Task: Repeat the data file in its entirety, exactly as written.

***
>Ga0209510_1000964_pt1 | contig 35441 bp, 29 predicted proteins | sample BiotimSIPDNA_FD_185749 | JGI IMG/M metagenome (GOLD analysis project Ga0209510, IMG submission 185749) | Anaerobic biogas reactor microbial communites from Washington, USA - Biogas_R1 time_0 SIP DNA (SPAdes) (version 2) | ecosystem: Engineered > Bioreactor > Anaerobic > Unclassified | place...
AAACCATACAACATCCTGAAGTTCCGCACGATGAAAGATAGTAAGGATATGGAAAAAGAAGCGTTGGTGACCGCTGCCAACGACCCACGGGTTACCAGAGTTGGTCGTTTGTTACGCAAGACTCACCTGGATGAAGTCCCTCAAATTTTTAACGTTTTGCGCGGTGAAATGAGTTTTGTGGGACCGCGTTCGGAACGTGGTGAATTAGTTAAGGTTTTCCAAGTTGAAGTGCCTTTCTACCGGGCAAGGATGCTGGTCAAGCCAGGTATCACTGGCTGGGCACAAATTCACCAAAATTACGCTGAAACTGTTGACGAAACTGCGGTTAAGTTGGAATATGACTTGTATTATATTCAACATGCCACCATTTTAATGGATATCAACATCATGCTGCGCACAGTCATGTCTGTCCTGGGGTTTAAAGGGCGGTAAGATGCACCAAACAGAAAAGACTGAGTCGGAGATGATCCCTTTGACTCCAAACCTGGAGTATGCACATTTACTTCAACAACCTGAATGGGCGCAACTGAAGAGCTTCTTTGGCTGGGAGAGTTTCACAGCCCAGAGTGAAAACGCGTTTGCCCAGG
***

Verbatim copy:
>Ga0209510_1000964_pt1 | contig 35441 bp, 29 predicted proteins | sample BiotimSIPDNA_FD_185749 | JGI IMG/M metagenome (GOLD analysis project Ga0209510, IMG submission 185749) | Anaerobic biogas reactor microbial communites from Washington, USA - Biogas_R1 time_0 SIP DNA (SPAdes) (version 2) | ecosystem: Engineered > Bioreactor > Anaerobic > Unclassified | place...
AAACCATACAACATCCTGAAGTTCCGCACGATGAAAGATAGTAAGGATATGGAAAAAGAAGCGTTGGTGACCGCTGCCAACGACCCACGGGTTACCAGAGTTGGTCGTTTGTTACGCAAGACTCACCTGGATGAAGTCCCTCAAATTTTTAACGTTTTGCGCGGTGAAATGAGTTTTGTGGGACCGCGTTCGGAACGTGGTGAATTAGTTAAGGTTTTCCAAGTTGAAGTGCCTTTCTACCGGGCAAGGATGCTGGTCAAGCCAGGTATCACTGGCTGGGCACAAATTCACCAAAATTACGCTGAAACTGTTGACGAAACTGCGGTTAAGTTGGAATATGACTTGTATTATATTCAACATGCCACCATTTTAATGGATATCAACATCATGCTGCGCACAGTCATGTCTGTCCTGGGGTTTAAAGGGCGGTAAGATGCACCAAACAGAAAAGACTGAGTCGGAGATGATCCCTTTGACTCCAAACCTGGAGTATGCACATTTACTTCAACAACCTGAATGGGCGCAACTGAAGAGCTTCTTTGGCTGGGAGAGTTTCACAGCCCAGAGTGAAAACGCGTTTGCCCAGG